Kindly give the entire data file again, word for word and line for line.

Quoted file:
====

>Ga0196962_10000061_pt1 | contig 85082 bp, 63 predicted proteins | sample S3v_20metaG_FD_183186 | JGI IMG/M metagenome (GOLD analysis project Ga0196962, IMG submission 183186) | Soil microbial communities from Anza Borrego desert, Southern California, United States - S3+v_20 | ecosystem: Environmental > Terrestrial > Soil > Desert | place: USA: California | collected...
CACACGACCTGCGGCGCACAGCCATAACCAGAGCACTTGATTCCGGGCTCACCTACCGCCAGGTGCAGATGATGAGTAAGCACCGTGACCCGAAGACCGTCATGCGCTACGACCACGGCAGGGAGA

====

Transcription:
>Ga0196962_10000061_pt1 | contig 85082 bp, 63 predicted proteins | sample S3v_20metaG_FD_183186 | JGI IMG/M metagenome (GOLD analysis project Ga0196962, IMG submission 183186) | Soil microbial communities from Anza Borrego desert, Southern California, United States - S3+v_20 | ecosystem: Environmental > Terrestrial > Soil > Desert | place: USA: California | collected...
CACACGACCTGCGGCGCACAGCCATAACCAGAGCACTTGATTCCGGGCTCACCTACCGCCAGGTGCAGATGATGAGTAAGCACCGTGACCCGAAGACCGTCATGCGCTACGACCACGGCAGGGAGA